June 16, 2016
Digest: A judge may serve on the advisory board to an academic/clinical unit within a private law school, even though he/she refers litigants to the unit’s treatment programs, provided the judge’s activities on the board are strictly limited to reviewing and evaluating the unit’s educational curriculum.
Rules: 22 NYCRR 100.2; 100.2(A); 100.4(A)(1)-(3); 100.4(C)(3); 100.4(C)(3)(a)(i)-(ii); 100.4(C)(3)(b)(i)-(ii), (iv); Opinions 15-213; 15-149; 13-155; 09-236; 09-77; 08-103; 07-199; 96-96; 88-151.
The inquiring full-time judge asks whether he/she may join the advisory board for a private law school’s newly created law center for children and families. The advisory board “will be charged with conducting a top-to-bottom review of the existing programs and training offered by the Center.” The Center’s mission is to provide the law school’s “students with the tools they need to directly and effectively represent children and families in crisis.” To that end, the Center offers specialized courses, simulations, client clinics, and seminars to interested law students, with a focus on interdisciplinary training and research; sponsors lectures and conferences to provide advanced training for professionals in the field; and strives to promote “dialogue among academic disciplines, policymakers and the judiciary.” The inquiring judge notes, however, that some of the Center’s “programs are regularly utilized for treatment within the specialty courts in which” the judge presides.
A judge must always avoid even the appearance of impropriety (see 22 NYCRR 100.2) and must always act to promote public confidence in the judiciary’s integrity and impartiality (see 22 NYCRR 100.2[A]). A judge may participate in extra-judicial activities that are not incompatible with judicial office and do not (1) cast reasonable doubt on the judge’s capacity to act impartially as a judge; (2) detract from the dignity of judicial office; or (3) interfere with the proper performance of judicial duties (see 22 NYCRR 100.4[A]-). Generally, a judge may serve as a non-legal advisor to a not-for-profit educational organization (see 22 NYCRR 100.4[C]). However, a judge may not so serve if the organization is likely to “be engaged in proceedings that ordinarily would come before the judge” (see 22 NYCRR 100.4[C][a][i]). In addition, a full-time judge also may not serve as an officer, director, or non-legal advisor to an organization that is likely to “be engaged regularly in adversary proceedings in any court” (see 22 NYCRR 100.4[C][a][ii]).1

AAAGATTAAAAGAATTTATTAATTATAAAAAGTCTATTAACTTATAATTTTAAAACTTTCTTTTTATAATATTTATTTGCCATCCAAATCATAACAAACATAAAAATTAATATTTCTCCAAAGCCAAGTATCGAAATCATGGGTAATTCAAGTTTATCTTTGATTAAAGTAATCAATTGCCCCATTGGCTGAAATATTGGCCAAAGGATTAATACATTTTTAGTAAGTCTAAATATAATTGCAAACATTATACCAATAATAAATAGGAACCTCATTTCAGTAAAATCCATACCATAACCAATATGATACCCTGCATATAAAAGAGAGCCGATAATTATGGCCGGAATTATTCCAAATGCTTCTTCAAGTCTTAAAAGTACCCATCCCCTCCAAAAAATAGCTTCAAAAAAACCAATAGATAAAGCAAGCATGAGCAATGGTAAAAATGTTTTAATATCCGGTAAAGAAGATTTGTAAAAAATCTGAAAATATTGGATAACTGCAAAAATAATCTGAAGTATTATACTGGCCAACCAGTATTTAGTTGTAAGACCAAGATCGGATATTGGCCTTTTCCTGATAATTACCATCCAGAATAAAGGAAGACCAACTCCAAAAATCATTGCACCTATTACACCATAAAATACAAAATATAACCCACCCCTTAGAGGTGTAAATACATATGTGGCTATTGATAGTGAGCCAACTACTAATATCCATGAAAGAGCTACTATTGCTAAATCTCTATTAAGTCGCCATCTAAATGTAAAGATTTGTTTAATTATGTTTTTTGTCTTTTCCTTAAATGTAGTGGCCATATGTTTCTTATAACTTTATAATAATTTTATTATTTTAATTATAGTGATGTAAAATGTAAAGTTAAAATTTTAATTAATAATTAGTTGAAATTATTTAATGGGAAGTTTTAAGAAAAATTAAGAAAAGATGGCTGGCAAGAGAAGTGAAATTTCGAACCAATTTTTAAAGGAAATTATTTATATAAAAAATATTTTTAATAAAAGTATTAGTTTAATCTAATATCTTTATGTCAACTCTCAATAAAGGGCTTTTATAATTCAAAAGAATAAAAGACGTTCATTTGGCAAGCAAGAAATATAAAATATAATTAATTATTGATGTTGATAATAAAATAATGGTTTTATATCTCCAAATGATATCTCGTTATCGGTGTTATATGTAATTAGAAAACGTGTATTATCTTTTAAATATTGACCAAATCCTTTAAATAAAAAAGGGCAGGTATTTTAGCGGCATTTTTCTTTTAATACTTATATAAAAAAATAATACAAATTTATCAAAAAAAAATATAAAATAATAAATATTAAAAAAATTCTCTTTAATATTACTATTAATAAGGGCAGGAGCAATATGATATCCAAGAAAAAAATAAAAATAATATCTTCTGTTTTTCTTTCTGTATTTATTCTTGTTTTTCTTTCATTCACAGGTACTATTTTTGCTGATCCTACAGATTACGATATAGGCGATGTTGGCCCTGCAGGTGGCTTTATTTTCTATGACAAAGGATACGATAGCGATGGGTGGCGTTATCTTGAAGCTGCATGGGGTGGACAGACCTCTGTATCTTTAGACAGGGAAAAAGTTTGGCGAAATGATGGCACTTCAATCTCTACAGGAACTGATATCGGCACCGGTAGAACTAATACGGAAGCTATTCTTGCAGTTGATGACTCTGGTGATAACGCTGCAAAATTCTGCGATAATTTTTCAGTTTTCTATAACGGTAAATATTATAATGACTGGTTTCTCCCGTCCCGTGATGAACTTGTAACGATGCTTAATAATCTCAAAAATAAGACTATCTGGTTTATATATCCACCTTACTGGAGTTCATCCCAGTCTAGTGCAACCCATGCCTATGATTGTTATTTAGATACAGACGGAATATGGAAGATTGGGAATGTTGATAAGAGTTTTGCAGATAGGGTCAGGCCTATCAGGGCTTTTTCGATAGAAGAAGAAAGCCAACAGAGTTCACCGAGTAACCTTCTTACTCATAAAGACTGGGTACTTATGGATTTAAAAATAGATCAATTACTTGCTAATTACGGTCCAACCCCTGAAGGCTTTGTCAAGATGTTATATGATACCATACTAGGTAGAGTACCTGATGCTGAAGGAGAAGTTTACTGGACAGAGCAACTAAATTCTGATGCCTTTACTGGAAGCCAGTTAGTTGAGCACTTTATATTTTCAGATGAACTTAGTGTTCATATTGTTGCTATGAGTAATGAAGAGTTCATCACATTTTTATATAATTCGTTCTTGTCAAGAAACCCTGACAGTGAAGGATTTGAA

While the Committee has advised that judges may not serve on the boards of entities to which they have the authority to make referrals (see e.g. Opinions 15-213, 09-77; 08-103; 96-96), the Center here is an academic/clinical unit within a law school, which focuses on training law students who are interested in representing children on graduation. Thus, provided the judge’s activities on the advisory board are limited to reviewing and evaluating the Center’s educational curriculum, the judge’s role is more similar to serving on a curriculum advisory committee than to serving on the board of directors of a treatment provider.
The Committee has advised that a judge may serve on a curriculum advisory committee (see Opinions 15-149 [judge may serve on the academic affairs committee of a private, not-for-profit school]; 13-155 [judge may serve on a college advisory board to provide “advice on curricula, recruitment and placement”]; 07-199 [full-time judge may serve on a college’s School of Criminal Justice Advisory Board, which “advises the Dean and other college officials on issues about academic standards and proposed changes in the school’s ... programs and curriculum”]; 88-151 [town justice may serve on “the criminal justice curriculum advisory committee of a local community college”]; cf. Opinion 09-236 [judge who is on the advisory board to a university’s law school is disqualified, subject to remittal, from matters involving the law school or the university]).
Accordingly, this judge may serve on the Center’s advisory board, provided his/her activities are strictly limited to reviewing and evaluating the Center’s educational curriculum. The judge must not become involved in supervisory or management issues concerning the treatment clinics. As always, the judge should comply with generally applicable limitations on judicial speech and conduct, including the restrictions on involvement in fund-raising activities (see e.g. 22 NYCRR 100.4[C][b][i]-[ii], [iv]).
1 Here, the judge has confirmed that the Center does not undertake any contested proceedings.